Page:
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Henry Jacob: Brazil: High-water mark of fiascos
July 10, 2014
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Whatever happened to Brazil on Tuesday? It looked as though these footie wizards of a country which had become a byword for soccer brilliance, style and flamboyance, had lost their moorings. As though they had become paralysed. Where was the aggro, the finesse, the cavalier attitude? Clearly, this was Brazil’s darkest hour. Black Tuesday.

There was a time when watching Brazil was a delightful spectacle, stimulating the senses, not roiling them or sending the system into a panic attack. But whatever little adventurous spirit and craftsmanship it had, was nearly decimated in a 7-1 goal rout by the marauding Germans. The manner in which they kept shunting the ball into the Brazil net was incredible. The German strategy had simply bamboozled them. The Brazilians were transfixed. The world was transfixed. The German tsunami had completely engulfed the Brazilians, making mincemeat of their goals, leaving a trail of disaster in its wake, their dreams in tatters. For years to come, this will be the high-water mark of World Cup fiascos for Brazil.

They made scoring goals child’s play. The battering ram of the European giant had created a huge dent in Brazil’s nationalistic swagger, their jingoistic roar reduced to a whimper. Long before the first half was over, the bells had started tolling for the Brazilians. Tears were streaming down the faces of the passionate fans, even children were bawling over the drubbing. For the Brazilians, football is not just a part or way of life, it is life.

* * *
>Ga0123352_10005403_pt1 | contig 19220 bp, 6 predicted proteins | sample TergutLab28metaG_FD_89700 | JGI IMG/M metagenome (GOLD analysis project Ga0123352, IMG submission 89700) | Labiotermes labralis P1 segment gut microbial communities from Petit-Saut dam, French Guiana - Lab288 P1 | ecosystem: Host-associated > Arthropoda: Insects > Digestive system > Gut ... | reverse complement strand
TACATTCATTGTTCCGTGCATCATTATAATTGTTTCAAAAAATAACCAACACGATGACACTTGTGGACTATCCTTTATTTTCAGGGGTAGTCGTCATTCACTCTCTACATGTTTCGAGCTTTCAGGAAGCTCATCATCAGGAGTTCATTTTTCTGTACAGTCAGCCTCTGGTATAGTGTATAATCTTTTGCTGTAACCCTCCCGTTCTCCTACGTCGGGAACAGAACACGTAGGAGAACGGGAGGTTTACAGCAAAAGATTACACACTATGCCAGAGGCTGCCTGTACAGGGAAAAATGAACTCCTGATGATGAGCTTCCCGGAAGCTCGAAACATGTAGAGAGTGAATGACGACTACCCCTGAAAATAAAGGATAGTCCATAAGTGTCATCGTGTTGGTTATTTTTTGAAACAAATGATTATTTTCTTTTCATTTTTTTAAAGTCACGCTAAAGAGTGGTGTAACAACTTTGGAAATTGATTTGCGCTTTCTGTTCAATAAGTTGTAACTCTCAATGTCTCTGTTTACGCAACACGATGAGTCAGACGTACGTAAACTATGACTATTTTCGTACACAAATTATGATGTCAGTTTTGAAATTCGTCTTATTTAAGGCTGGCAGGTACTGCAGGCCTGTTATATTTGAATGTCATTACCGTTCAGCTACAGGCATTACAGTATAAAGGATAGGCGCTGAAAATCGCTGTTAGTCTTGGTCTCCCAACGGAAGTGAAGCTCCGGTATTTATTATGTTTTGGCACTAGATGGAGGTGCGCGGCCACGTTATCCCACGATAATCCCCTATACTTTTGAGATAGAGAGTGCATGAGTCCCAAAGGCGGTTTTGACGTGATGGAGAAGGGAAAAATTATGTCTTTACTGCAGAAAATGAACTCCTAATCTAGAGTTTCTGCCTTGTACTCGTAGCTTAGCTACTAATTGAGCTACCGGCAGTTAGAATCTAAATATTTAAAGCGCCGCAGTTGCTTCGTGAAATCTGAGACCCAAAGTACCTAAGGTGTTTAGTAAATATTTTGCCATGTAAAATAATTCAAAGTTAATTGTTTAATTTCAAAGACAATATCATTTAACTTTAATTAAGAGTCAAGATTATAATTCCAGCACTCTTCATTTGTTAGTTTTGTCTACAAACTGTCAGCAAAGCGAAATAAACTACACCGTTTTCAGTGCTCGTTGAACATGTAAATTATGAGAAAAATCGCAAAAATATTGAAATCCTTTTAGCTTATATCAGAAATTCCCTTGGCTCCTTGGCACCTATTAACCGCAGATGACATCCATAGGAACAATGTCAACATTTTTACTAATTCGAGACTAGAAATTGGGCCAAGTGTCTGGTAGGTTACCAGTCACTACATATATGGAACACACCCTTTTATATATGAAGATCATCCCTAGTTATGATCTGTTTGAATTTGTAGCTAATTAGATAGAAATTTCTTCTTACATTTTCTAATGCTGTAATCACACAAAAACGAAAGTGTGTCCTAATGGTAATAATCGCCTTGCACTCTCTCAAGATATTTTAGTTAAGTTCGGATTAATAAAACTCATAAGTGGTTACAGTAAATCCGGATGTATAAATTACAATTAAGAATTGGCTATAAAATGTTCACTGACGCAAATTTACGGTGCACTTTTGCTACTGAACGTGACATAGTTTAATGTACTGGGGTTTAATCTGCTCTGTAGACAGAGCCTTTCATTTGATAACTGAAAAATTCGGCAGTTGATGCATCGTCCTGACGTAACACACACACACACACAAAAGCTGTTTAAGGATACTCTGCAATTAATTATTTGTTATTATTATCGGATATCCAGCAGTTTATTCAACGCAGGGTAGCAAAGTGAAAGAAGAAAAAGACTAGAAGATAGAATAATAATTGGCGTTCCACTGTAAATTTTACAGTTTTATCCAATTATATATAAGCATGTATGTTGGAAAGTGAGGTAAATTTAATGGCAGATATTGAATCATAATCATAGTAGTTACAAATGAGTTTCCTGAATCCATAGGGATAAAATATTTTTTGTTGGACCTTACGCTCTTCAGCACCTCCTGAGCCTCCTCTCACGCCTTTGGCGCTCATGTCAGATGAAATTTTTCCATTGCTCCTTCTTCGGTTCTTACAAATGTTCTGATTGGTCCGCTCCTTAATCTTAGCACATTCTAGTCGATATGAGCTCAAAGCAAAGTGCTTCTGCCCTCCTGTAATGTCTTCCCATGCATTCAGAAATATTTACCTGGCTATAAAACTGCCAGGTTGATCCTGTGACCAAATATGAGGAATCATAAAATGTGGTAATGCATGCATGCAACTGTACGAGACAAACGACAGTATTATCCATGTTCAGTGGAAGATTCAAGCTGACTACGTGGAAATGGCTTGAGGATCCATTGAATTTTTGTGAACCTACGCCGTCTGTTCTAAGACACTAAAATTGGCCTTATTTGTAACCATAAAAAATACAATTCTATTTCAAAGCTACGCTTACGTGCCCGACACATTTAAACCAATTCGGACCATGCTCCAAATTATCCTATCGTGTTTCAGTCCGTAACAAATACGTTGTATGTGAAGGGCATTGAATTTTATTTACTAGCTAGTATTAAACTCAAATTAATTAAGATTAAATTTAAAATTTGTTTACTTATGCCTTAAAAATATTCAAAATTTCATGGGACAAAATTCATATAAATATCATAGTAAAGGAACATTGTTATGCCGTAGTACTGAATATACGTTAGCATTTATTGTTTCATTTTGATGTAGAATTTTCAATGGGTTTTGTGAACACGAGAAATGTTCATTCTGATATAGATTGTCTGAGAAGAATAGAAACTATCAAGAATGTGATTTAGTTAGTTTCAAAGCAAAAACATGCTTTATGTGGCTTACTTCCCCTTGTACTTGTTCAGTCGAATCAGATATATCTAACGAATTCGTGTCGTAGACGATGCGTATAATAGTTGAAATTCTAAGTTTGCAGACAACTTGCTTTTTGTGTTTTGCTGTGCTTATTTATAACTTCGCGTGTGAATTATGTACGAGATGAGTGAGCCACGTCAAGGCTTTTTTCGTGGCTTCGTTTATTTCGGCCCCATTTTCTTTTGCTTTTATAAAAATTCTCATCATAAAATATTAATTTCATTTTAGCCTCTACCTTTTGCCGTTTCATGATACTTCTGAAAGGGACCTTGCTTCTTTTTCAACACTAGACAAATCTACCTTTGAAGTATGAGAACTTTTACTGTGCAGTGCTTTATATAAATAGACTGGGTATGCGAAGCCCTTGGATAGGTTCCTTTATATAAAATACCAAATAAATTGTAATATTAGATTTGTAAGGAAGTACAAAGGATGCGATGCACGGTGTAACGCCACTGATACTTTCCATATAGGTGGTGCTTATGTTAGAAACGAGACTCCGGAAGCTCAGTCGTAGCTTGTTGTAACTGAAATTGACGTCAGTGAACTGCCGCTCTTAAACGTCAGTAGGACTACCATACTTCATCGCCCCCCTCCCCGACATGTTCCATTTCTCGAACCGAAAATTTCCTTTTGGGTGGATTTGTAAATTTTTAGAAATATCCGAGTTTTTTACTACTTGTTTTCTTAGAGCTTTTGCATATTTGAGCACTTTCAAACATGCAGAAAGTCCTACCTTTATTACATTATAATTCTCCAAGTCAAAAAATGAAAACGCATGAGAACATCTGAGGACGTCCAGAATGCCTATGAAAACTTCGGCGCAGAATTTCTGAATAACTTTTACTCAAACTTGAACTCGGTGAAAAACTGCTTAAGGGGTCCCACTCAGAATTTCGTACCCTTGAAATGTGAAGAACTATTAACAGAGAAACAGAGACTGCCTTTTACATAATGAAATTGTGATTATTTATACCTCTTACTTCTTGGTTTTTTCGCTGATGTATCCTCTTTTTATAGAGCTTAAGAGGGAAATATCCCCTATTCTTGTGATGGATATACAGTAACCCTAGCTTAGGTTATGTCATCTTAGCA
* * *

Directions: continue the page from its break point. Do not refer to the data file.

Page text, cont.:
The silence in the Brazil camp at Mineirao stadium in Bela Horizonte was so thick that you could cut it with a knife.

But then, where football is concerned, there is something about that country that strikes a chord among its fans. If Brazil suffers, the world suffers with them.

When we talk of football, Brazil invariably comes to mind. When we talk of Latin American football, Brazil is the first name that crops up. The world connects with Brazil’s heart. When Brazil celebrates, the world celebrates with it. When it cries, the world cries with it. Nowhere perhaps is the Brazilian, infectious charm and fever felt more than in India’s Kolkata city. Brazilian players such as Zico, Socrates and Kaka are household names in the metropolis. Pele is looked upon as a cardinal deity. The kind of frenzy and adulation that marked his reception when the soccer legend visited the city in the 70s has to be seen to be believed.

Alas, the old zing is missing. One can only hope for a miracle to save the cachet of the team.

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